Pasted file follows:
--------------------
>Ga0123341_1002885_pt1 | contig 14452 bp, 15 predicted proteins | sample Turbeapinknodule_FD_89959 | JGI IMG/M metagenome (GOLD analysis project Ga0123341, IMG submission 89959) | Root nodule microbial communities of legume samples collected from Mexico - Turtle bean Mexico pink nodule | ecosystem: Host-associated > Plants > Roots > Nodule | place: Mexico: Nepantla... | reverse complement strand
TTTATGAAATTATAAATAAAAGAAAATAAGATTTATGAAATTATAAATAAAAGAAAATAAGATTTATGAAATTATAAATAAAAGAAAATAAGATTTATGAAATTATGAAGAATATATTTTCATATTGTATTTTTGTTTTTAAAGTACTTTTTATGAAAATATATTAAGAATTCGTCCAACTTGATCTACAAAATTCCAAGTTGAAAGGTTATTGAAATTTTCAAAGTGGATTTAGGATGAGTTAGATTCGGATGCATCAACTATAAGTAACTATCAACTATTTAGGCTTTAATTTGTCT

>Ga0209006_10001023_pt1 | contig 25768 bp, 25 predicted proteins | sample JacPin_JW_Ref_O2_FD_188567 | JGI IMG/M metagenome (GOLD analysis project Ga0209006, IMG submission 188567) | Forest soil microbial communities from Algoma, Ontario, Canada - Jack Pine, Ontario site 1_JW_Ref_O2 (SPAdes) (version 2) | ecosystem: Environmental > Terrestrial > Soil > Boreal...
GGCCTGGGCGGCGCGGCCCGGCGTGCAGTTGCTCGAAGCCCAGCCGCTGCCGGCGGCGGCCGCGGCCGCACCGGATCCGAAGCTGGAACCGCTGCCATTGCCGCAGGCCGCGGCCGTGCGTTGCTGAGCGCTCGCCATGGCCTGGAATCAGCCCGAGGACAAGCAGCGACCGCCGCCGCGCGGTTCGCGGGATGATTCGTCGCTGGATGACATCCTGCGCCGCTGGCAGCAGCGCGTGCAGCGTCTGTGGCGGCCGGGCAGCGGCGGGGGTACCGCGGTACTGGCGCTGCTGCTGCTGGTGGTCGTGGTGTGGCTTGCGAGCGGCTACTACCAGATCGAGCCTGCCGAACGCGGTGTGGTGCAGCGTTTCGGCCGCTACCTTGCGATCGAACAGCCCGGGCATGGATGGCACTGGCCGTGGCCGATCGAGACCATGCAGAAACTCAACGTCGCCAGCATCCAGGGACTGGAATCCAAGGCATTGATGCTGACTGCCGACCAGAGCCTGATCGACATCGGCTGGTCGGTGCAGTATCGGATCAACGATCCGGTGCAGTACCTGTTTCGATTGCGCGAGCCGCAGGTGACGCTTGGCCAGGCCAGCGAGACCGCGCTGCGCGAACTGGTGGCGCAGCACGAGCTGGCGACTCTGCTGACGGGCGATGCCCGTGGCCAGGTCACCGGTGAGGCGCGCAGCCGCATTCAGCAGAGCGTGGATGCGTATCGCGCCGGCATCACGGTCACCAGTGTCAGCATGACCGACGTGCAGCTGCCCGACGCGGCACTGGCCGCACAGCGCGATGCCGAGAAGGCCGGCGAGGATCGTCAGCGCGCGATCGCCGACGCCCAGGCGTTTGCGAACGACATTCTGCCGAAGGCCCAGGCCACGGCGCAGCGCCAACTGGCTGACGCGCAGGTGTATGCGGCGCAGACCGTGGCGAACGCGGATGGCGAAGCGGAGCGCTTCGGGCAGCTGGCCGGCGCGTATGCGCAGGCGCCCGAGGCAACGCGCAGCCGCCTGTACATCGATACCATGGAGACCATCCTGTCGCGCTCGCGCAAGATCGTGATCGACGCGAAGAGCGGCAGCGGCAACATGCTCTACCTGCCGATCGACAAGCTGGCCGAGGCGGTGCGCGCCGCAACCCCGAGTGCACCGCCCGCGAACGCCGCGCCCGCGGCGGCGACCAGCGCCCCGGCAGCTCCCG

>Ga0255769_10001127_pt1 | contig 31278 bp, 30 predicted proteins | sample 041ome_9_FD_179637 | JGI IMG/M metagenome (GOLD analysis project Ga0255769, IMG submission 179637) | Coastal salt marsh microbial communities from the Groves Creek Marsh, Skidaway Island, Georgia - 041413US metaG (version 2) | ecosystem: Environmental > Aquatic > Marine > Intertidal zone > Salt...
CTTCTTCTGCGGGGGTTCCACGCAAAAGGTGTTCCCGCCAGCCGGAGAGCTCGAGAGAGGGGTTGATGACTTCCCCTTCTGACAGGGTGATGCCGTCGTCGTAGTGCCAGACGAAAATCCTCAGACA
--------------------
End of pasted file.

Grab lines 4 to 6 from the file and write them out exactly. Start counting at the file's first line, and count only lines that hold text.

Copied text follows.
GGCCTGGGCGGCGCGGCCCGGCGTGCAGTTGCTCGAAGCCCAGCCGCTGCCGGCGGCGGCCGCGGCCGCACCGGATCCGAAGCTGGAACCGCTGCCATTGCCGCAGGCCGCGGCCGTGCGTTGCTGAGCGCTCGCCATGGCCTGGAATCAGCCCGAGGACAAGCAGCGACCGCCGCCGCGCGGTTCGCGGGATGATTCGTCGCTGGATGACATCCTGCGCCGCTGGCAGCAGCGCGTGCAGCGTCTGTGGCGGCCGGGCAGCGGCGGGGGTACCGCGGTACTGGCGCTGCTGCTGCTGGTGGTCGTGGTGTGGCTTGCGAGCGGCTACTACCAGATCGAGCCTGCCGAACGCGGTGTGGTGCAGCGTTTCGGCCGCTACCTTGCGATCGAACAGCCCGGGCATGGATGGCACTGGCCGTGGCCGATCGAGACCATGCAGAAACTCAACGTCGCCAGCATCCAGGGACTGGAATCCAAGGCATTGATGCTGACTGCCGACCAGAGCCTGATCGACATCGGCTGGTCGGTGCAGTATCGGATCAACGATCCGGTGCAGTACCTGTTTCGATTGCGCGAGCCGCAGGTGACGCTTGGCCAGGCCAGCGAGACCGCGCTGCGCGAACTGGTGGCGCAGCACGAGCTGGCGACTCTGCTGACGGGCGATGCCCGTGGCCAGGTCACCGGTGAGGCGCGCAGCCGCATTCAGCAGAGCGTGGATGCGTATCGCGCCGGCATCACGGTCACCAGTGTCAGCATGACCGACGTGCAGCTGCCCGACGCGGCACTGGCCGCACAGCGCGATGCCGAGAAGGCCGGCGAGGATCGTCAGCGCGCGATCGCCGACGCCCAGGCGTTTGCGAACGACATTCTGCCGAAGGCCCAGGCCACGGCGCAGCGCCAACTGGCTGACGCGCAGGTGTATGCGGCGCAGACCGTGGCGAACGCGGATGGCGAAGCGGAGCGCTTCGGGCAGCTGGCCGGCGCGTATGCGCAGGCGCCCGAGGCAACGCGCAGCCGCCTGTACATCGATACCATGGAGACCATCCTGTCGCGCTCGCGCAAGATCGTGATCGACGCGAAGAGCGGCAGCGGCAACATGCTCTACCTGCCGATCGACAAGCTGGCCGAGGCGGTGCGCGCCGCAACCCCGAGTGCACCGCCCGCGAACGCCGCGCCCGCGGCGGCGACCAGCGCCCCGGCAGCTCCCG

>Ga0255769_10001127_pt1 | contig 31278 bp, 30 predicted proteins | sample 041ome_9_FD_179637 | JGI IMG/M metagenome (GOLD analysis project Ga0255769, IMG submission 179637) | Coastal salt marsh microbial communities from the Groves Creek Marsh, Skidaway Island, Georgia - 041413US metaG (version 2) | ecosystem: Environmental > Aquatic > Marine > Intertidal zone > Salt...
CTTCTTCTGCGGGGGTTCCACGCAAAAGGTGTTCCCGCCAGCCGGAGAGCTCGAGAGAGGGGTTGATGACTTCCCCTTCTGACAGGGTGATGCCGTCGTCGTAGTGCCAGACGAAAATCCTCAGACA